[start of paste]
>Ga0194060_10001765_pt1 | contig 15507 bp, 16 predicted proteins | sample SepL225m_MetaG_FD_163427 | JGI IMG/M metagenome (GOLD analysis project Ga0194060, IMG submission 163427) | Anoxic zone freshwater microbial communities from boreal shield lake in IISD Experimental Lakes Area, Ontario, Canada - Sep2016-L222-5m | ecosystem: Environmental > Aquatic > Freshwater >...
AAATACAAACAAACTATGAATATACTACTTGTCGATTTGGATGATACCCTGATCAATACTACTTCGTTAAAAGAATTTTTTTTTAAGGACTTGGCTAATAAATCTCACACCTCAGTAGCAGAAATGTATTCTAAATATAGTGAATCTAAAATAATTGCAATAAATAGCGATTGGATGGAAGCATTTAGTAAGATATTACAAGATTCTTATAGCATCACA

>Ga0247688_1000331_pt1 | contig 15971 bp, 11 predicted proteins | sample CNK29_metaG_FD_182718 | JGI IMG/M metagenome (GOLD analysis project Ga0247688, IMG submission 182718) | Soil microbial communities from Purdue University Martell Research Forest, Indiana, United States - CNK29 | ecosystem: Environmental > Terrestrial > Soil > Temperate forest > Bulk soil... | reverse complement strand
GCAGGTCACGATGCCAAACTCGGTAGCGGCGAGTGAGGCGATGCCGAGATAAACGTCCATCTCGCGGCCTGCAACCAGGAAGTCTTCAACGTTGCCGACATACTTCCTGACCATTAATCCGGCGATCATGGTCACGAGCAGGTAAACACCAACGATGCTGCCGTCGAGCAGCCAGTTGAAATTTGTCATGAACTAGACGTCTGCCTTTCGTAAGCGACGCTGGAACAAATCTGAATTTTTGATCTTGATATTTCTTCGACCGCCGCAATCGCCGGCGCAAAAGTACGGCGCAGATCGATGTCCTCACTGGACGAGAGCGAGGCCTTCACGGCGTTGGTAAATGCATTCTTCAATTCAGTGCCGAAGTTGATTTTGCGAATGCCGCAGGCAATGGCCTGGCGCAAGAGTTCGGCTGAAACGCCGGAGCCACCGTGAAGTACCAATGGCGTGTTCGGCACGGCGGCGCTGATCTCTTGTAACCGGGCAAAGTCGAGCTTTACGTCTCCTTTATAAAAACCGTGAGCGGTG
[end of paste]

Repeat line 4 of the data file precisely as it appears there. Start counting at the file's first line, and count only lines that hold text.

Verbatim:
GCAGGTCACGATGCCAAACTCGGTAGCGGCGAGTGAGGCGATGCCGAGATAAACGTCCATCTCGCGGCCTGCAACCAGGAAGTCTTCAACGTTGCCGACATACTTCCTGACCATTAATCCGGCGATCATGGTCACGAGCAGGTAAACACCAACGATGCTGCCGTCGAGCAGCCAGTTGAAATTTGTCATGAACTAGACGTCTGCCTTTCGTAAGCGACGCTGGAACAAATCTGAATTTTTGATCTTGATATTTCTTCGACCGCCGCAATCGCCGGCGCAAAAGTACGGCGCAGATCGATGTCCTCACTGGACGAGAGCGAGGCCTTCACGGCGTTGGTAAATGCATTCTTCAATTCAGTGCCGAAGTTGATTTTGCGAATGCCGCAGGCAATGGCCTGGCGCAAGAGTTCGGCTGAAACGCCGGAGCCACCGTGAAGTACCAATGGCGTGTTCGGCACGGCGGCGCTGATCTCTTGTAACCGGGCAAAGTCGAGCTTTACGTCTCCTTTATAAAAACCGTGAGCGGTG